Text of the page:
(2) Matthew drives the reality of this woman's "uncleanness," her distance from God, by referring to her by the more ancient name of her people, Canaanite. The Canaanites had been enemies of God's people, workers of injustice unwilling to share the land with the ancient Israelites.

(3) The daughter of the woman is demon-possessed. What to make of this in our post-modern world?

When I was a younger Christian, passages like this embarrassed me. Demon-possession? Mightn't this just be the way pre-modern peoples described things like mental illness? Today though, after several personal experiences and reading several books, including psychiatrist M. Scott Peck's People of the Lie, I've become convinced that demon-possession is a real phenomenon, one that even exists today. (I may write or preach more about this later.) I no longer blush when I read passages like our Gospel lesson.

27He said to her, “Let the children be fed first, for it is not fair to take the children’s food and throw it to the dogs.”
(1) This passage has occasioned much debate among Bible scholars.

Some say that Jesus satirizes His people's usual racist dismissal of non-Jews as "dogs," by using the term which would come to mean "house pet." The problem with this contention is that in Jesus' day, people didn't keep house pets.

Others claim that Jesus undergoes a kind of "conversion" experience as it relates to His people's chauvinism in the face of this woman's faith. The problems with this idea are that (a) Jesus had, according to the other Gospel-writers, already had a number of positive encounters with foreign people; (b) this interpretation would mean that Jesus was guilty of the sin of preferential treatment, thereby rendering His cross and resurrection meaningless. Only a sinless Savior can save us. Besides, it's obvious that Jesus didn't accept traditional notions regarding the uncleanness of non-Jews, else He wouldn't even be where we find Him in Mark's narrative!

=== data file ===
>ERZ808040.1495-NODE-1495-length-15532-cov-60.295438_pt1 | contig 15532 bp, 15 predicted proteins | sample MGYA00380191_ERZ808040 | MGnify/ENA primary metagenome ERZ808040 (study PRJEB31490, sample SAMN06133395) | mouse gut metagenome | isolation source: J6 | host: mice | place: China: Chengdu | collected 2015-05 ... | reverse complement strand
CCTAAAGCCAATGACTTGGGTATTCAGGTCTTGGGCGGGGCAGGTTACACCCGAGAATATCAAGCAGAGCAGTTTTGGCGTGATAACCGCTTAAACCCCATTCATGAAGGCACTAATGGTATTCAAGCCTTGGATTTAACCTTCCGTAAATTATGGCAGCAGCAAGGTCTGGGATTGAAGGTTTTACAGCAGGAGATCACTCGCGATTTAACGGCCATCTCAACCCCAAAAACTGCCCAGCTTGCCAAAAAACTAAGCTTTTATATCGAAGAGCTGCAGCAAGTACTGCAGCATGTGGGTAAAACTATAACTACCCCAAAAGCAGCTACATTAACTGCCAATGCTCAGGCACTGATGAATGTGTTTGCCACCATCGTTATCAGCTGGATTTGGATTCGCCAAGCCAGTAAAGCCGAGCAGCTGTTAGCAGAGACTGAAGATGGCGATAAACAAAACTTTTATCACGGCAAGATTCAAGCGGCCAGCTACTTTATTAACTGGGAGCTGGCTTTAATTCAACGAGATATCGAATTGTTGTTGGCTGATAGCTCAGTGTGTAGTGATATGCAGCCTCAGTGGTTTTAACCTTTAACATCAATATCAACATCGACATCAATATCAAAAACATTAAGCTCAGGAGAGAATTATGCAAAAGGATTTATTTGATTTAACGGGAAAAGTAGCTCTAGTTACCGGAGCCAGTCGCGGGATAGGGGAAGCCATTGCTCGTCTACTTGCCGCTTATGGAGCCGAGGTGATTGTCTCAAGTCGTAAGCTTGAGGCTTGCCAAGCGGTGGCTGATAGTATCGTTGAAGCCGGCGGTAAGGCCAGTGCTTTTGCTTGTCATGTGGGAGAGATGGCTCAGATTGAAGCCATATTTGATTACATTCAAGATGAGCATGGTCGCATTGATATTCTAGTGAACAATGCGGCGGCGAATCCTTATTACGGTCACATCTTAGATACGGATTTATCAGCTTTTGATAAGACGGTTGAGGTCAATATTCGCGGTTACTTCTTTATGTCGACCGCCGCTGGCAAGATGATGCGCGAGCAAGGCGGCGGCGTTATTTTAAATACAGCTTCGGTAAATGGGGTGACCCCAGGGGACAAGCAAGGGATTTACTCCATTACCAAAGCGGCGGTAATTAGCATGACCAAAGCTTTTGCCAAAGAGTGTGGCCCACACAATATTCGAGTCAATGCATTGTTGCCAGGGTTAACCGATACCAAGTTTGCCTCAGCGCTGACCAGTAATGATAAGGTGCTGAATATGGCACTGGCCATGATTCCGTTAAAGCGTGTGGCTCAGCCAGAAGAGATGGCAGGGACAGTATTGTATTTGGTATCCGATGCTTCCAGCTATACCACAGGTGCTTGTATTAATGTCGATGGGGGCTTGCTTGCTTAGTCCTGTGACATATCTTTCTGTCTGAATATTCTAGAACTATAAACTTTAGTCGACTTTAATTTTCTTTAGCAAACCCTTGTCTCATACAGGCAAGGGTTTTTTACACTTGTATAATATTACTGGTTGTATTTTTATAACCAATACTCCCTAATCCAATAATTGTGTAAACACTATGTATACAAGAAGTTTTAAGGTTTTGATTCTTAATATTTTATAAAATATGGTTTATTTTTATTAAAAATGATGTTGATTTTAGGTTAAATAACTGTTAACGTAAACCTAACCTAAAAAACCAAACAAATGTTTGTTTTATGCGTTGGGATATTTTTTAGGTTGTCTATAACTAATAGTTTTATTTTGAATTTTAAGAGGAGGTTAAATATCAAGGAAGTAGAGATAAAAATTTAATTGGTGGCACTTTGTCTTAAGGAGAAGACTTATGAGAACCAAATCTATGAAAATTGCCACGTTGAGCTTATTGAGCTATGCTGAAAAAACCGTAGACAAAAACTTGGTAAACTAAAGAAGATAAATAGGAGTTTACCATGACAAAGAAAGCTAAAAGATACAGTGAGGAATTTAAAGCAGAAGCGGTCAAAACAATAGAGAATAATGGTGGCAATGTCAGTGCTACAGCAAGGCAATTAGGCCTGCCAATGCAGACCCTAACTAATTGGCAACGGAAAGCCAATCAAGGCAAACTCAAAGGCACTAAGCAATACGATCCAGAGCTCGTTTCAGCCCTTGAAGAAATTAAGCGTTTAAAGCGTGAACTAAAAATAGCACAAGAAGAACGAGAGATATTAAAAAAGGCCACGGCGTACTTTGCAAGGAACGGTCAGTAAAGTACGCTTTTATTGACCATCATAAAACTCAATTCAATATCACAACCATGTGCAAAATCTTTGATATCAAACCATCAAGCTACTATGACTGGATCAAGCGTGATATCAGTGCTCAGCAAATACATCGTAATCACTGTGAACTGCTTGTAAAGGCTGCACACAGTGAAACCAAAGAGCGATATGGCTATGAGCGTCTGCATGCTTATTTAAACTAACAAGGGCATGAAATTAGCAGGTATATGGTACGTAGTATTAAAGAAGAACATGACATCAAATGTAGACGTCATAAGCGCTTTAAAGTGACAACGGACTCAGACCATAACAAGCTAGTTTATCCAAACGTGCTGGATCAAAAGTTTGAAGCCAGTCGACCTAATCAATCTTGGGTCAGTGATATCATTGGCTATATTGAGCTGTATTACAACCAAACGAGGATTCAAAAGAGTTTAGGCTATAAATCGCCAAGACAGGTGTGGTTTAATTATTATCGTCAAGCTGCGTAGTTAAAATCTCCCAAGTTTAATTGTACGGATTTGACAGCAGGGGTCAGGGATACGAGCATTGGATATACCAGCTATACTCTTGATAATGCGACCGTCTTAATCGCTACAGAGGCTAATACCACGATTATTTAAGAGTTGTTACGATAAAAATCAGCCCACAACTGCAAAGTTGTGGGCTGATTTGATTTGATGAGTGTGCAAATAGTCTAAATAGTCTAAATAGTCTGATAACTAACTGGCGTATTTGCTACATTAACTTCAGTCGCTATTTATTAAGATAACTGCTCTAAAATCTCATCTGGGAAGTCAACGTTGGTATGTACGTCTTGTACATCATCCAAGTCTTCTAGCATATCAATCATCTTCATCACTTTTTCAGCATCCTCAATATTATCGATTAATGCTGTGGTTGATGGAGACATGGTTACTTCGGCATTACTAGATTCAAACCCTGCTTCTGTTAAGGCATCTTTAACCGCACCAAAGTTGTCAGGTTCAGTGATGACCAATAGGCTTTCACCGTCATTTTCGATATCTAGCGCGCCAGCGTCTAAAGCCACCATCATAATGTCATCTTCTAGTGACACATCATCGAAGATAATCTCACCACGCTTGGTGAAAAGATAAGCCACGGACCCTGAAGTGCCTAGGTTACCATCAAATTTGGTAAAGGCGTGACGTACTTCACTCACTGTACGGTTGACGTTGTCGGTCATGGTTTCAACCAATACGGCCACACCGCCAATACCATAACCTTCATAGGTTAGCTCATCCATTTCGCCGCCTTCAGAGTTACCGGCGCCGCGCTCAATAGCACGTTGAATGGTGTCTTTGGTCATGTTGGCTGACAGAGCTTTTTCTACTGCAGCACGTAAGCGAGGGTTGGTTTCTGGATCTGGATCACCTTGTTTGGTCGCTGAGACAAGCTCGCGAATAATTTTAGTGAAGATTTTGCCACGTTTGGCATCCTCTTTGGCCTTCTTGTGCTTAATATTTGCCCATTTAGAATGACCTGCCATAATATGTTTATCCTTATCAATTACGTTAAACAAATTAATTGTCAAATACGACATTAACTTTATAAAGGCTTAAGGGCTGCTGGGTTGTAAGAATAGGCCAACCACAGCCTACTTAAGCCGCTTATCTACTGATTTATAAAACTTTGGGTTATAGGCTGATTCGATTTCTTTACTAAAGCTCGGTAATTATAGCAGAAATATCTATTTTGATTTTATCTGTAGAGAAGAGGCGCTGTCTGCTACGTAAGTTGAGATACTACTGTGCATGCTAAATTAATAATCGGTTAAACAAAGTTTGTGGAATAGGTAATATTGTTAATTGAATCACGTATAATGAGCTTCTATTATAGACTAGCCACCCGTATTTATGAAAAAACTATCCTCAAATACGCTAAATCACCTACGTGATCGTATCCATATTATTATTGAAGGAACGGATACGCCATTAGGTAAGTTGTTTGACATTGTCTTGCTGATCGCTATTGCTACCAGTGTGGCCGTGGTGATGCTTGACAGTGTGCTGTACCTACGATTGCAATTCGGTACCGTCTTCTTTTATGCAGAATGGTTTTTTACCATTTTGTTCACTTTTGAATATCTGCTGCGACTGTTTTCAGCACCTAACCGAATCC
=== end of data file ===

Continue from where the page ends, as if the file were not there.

No, I believe that Jesus is underscoring the teaching about the absurdity of thinking that uncleanness is an outside, rather than an inside phenomenon (Mark 7:20-23). The woman wasn't unclean because she was Syrophoenician.

Jesus wanted this to be clear before He proceeded to violate a traditional taboo by responding to the pleading mother's request.

28But she answered him, “Sir, even the dogs under the table eat the children’s crumbs.”
(1) The woman doesn't argue about her status. She realizes that she is, in the eyes of the Judeans, a dog, an outsider to God's promises, not a member of God's people. But she apparently knows enough about this God to also know that He delights in showing mercy to those who come to Him. The Old Testament tells the stories of many foreigners who benefited from the mercy of God: the people of Nineveh in Jonah's time; Ruth, who would become a descendant of King David; and Naaman, the Syrian commander, to name a few.

Pious Jews knew that there was nothing special about the patriarchs Abraham, Isaac, and Jacob. God simply chose the Israelites because God chose them, as an act of grace. And He did it so that Israel would cast God's light on the nations, becoming, we know, the birthing place of the Savior of the world, Jesus.

(2) The woman exhibits persistent, submissive faith, an example to all of us.

29Then he said to her, “For saying that, you may go—the demon has left your daughter.”
(1) Clearly, Jesus regards her statement as a confession of faith. "I'm not entitled," she says, "But I believe." This is the sort of faith I pray that God will build in me!